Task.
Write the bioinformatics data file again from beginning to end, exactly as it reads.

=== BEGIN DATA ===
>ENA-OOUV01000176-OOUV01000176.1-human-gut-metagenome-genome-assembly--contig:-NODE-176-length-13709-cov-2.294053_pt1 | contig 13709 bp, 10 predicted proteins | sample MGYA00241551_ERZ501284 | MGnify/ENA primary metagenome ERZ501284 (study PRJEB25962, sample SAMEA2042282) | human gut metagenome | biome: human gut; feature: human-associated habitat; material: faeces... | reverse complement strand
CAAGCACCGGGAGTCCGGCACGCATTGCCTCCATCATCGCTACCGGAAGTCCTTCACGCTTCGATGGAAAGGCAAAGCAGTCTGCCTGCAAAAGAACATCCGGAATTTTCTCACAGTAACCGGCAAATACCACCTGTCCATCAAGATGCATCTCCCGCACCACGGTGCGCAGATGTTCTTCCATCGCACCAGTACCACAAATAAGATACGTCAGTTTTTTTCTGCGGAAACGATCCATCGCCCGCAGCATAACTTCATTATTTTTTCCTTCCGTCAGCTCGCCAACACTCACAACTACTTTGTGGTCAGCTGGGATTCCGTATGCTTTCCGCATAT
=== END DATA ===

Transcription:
>ENA-OOUV01000176-OOUV01000176.1-human-gut-metagenome-genome-assembly--contig:-NODE-176-length-13709-cov-2.294053_pt1 | contig 13709 bp, 10 predicted proteins | sample MGYA00241551_ERZ501284 | MGnify/ENA primary metagenome ERZ501284 (study PRJEB25962, sample SAMEA2042282) | human gut metagenome | biome: human gut; feature: human-associated habitat; material: faeces... | reverse complement strand
CAAGCACCGGGAGTCCGGCACGCATTGCCTCCATCATCGCTACCGGAAGTCCTTCACGCTTCGATGGAAAGGCAAAGCAGTCTGCCTGCAAAAGAACATCCGGAATTTTCTCACAGTAACCGGCAAATACCACCTGTCCATCAAGATGCATCTCCCGCACCACGGTGCGCAGATGTTCTTCCATCGCACCAGTACCACAAATAAGATACGTCAGTTTTTTTCTGCGGAAACGATCCATCGCCCGCAGCATAACTTCATTATTTTTTCCTTCCGTCAGCTCGCCAACACTCACAACTACTTTGTGGTCAGCTGGGATTCCGTATGCTTTCCGCATAT